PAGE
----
Why do we care so much about beauty? Beauty reminds us of our rich inner world, innately connected to the miraculous all around us in the natural world. Suffusing our awareness with the beauty all around us increases our capacity to experience aesthetic rapture.  


Aesthetic | adjective | To be in appreciation of beauty.
Rapture | noun | A feeling of intense pleasure or joy.


The beauty that we care about is not actually the beauty that we have been exposed to most regularly, we are not inspired to save the world when we look at a high fashion glossy magazine advertisement. Yet, we are impassioned to save the world when we witness the miraculous beauty of an animal giving birth, or when we hear a melodious symphony of birdsong, or when we taste the exquisite explosion of flavor from a freshly picked berry. We care deeply for beauty that saturates our senses because we are reminded of our wholeness. We are that, that is us, we are the same. When we realise that we are as beautiful as a waterfall, a dragonfly wing, or a sunset then we remember the sublime precious worth of our life and the world we live in.


“Beauty will save the world.”
Fyodor Dostoevsky


The Greek root word for beauty is related to the word ‘calling’, or to be called. Beauty calls us to pause and expand our perception to take in the wholeness of our reality. We spend most of our time in a focused vision, moving from one thing to next, without widening our eyes to take it all in. In our culture we tend to value only that with an obvious utilitarian purpose, which means that things of art and beauty are seen as superfluous extravagancies. But when put in personal context we all know that when we experience something beautiful we are touched in our hearts and can even be moved to tears. Beauty is the spark that opens us up and calls us into our more profound capacity for awe, which if you know this experience you will agree it is a spiritual awakening, even if just for a moment.


"The emptiness that many people complain dominates their lives comes in part from a failure to let the world in, to perceive it and engage it fully… Yet it is only when the world enters the heart that it can be made into soul."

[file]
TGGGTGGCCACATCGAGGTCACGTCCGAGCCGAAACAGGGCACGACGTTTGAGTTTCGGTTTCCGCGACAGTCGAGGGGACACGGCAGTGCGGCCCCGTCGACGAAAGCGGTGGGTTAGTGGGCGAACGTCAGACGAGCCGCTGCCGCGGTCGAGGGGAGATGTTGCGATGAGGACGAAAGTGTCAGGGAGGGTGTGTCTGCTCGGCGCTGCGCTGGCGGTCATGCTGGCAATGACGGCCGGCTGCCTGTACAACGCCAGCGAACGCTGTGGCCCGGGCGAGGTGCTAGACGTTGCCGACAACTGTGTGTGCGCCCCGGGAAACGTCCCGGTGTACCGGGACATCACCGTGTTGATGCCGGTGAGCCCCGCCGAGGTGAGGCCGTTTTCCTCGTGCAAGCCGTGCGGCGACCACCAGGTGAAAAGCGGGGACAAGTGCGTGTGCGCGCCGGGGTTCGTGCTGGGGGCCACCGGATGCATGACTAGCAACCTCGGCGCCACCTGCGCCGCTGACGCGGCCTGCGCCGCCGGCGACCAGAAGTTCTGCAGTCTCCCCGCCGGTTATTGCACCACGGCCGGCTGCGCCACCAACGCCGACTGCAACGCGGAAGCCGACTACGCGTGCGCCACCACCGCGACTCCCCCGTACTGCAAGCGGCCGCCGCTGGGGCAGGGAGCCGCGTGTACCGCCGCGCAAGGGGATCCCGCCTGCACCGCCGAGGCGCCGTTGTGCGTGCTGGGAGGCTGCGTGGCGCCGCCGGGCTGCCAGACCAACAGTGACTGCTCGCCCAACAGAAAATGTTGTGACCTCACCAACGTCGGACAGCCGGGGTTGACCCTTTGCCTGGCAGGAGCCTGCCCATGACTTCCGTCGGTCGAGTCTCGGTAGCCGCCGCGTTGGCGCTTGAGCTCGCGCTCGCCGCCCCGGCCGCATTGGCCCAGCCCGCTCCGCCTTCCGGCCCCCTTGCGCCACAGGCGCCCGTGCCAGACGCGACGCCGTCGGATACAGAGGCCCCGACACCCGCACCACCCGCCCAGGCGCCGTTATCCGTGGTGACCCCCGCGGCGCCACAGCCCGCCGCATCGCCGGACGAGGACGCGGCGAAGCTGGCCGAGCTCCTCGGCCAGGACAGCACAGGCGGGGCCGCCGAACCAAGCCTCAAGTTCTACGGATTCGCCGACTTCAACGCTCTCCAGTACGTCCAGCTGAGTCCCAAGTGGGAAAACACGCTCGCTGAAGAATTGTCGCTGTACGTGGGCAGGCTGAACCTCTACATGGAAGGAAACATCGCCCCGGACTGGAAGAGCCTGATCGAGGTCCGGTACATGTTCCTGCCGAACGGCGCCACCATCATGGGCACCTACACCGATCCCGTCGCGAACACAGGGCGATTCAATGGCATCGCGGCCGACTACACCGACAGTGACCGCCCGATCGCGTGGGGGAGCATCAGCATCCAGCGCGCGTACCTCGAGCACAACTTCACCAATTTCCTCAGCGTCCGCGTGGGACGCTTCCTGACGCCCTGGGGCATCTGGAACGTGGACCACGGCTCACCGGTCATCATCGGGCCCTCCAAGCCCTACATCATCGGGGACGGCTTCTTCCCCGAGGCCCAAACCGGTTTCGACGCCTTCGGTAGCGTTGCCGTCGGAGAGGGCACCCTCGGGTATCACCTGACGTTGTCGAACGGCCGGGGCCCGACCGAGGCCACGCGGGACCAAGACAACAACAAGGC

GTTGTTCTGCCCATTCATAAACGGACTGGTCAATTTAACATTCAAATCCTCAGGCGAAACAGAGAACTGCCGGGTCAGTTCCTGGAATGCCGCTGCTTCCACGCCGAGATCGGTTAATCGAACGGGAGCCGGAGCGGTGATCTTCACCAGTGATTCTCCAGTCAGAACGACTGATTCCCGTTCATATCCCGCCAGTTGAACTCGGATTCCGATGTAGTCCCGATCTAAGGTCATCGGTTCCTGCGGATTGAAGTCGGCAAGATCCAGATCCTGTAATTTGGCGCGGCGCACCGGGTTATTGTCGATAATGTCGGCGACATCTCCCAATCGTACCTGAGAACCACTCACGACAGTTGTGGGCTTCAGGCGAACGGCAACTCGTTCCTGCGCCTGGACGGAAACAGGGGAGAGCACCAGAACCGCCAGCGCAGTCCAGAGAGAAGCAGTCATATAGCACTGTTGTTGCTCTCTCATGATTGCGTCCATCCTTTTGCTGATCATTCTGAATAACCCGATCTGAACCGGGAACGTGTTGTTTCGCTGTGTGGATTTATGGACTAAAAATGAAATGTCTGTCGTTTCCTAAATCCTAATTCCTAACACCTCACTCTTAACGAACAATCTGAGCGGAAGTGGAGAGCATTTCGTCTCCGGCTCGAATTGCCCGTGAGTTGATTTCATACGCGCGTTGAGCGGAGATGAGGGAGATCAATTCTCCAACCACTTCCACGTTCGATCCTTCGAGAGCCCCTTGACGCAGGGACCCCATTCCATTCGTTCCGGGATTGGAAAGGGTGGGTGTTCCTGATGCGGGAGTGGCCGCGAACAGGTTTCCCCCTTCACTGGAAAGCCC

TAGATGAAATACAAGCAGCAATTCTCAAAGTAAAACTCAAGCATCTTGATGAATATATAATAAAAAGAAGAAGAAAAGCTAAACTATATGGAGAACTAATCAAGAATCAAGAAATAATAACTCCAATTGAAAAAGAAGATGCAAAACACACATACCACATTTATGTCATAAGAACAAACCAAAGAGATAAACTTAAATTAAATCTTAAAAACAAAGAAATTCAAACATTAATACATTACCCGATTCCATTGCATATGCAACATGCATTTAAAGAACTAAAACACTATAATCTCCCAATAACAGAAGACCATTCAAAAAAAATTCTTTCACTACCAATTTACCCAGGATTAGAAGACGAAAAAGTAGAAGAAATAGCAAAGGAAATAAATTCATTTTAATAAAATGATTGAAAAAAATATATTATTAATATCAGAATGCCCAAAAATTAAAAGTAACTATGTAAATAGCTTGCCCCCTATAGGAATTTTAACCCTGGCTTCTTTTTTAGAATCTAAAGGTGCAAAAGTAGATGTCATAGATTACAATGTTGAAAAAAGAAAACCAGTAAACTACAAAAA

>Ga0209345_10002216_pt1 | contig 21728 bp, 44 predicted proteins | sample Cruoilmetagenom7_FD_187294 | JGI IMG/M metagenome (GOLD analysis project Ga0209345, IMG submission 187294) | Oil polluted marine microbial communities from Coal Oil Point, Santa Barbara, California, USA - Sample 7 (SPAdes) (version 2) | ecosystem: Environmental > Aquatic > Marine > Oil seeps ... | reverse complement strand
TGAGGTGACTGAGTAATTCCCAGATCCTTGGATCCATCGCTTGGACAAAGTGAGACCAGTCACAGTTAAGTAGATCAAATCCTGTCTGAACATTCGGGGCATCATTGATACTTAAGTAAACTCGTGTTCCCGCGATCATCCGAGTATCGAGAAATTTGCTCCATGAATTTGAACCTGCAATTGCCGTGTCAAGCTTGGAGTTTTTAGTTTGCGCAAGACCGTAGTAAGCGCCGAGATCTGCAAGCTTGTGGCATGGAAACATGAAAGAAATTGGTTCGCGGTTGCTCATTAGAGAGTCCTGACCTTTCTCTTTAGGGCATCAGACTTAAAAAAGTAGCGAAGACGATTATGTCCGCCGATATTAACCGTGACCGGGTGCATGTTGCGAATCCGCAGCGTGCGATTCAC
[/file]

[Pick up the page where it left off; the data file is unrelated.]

Thomas Moore – Care of the Soul


I had a moment of aesthetic rapture recently, on one of my daily walks up into the pines. My heart was thumping and my skin was beading up with sweat as I was met by the sweet balsamic scent of a eucalyptus grove. I paused, hands on my hips, lungs bellowing, I closed my eyes. And I started to cry. My senses were overwhelmed by beauty. As I listened to the gentle low hum of the crickets, the melodic birdsong and the sporadic moo of a cow I was overcome by emotion and I felt the tremendous inexpressible aliveness of everything. As I opened my eyes to gaze up at the eucalyptus trees and inhale their exhaled perfume I was acutely aware of the opulent effortlessness of it all. This is beauty. This is aesthetic rapture.


“The magnificence of beauty is that even in landscapes of controlled, corrugated categories you can be swept off your feet by just beauty.”
John O’Donohue


Scent and our sense of smell influences our mood and evokes emotion more than me may know. Our sense of smell is governed by our olfactory system. Olfactory sensory neurons within the nasal cavity are in direct contact with the outside world as well as our inside world, particularly our emotional center of the limbic brain. Therefore when a scent enters the nose it binds to the scent receptors of the olfactory neurons and evokes an emotional response. This is the science behind aromatherapy, where particular scents stimulate a particular emotional state. However, it can be a subjective response as we all have our own emotional associations with scents, what evokes beauty in one person might evoke nausea in another.


Our aromatherapist Bee has formulated a beautiful blend of essential oils that are specific for stimulating a sense of awe inside of us. If you have your own apothecary box of essential oils then try it for yourself in your oil burner or diffuser:


Atlas Cedarwood                 2 drops

White Frankincense             2 drops 

Sweet Orange                      2 drops

Vetiver                                  1 drop


"There is no mistake in nature. Look how painful it is to have a story that won’t embrace such beauty, such perfection. Lack of understanding is always painful."
Bryon Katie - Loving What Is


What can we do to cultivate beauty in our lives?

Slow it down. Notice what you smell, what you hear, what you taste, what you see, what you feel on your skin. Let it in. Be moved by music. Create ritual out of seemingly mundane routine. Savour your food. Chew. Swirl your tongue around your mouth. Massage your feet. Let your eyes widen as you gaze out into the no-thing-ness of the horizon. In cultivating a fullness of experience through our senses we enhance our ability to perceive and receive beauty. In tantra this is called ‘feeding the goddess’ because when you slow down and fully experience what you are sensing you are fully nourished and satisfied. There is no next, no later, no tomorrow. There is only the beauty of what you are experiencing right now, if you choose to open up to it.


“Most of us live in a mental world of our own making to such an extent that we are not well grounded in the sensual world. When we do pay attention to it, it is ‘through a glass, darkly’, filtering it through that mentally constructed world… When fed properly, the ‘goddesses’ rewards you by suffusing your awareness with aesthetic rapture, increasing your capacity to experience beauty.”
Christopher Wallis – Tantra Illuminated



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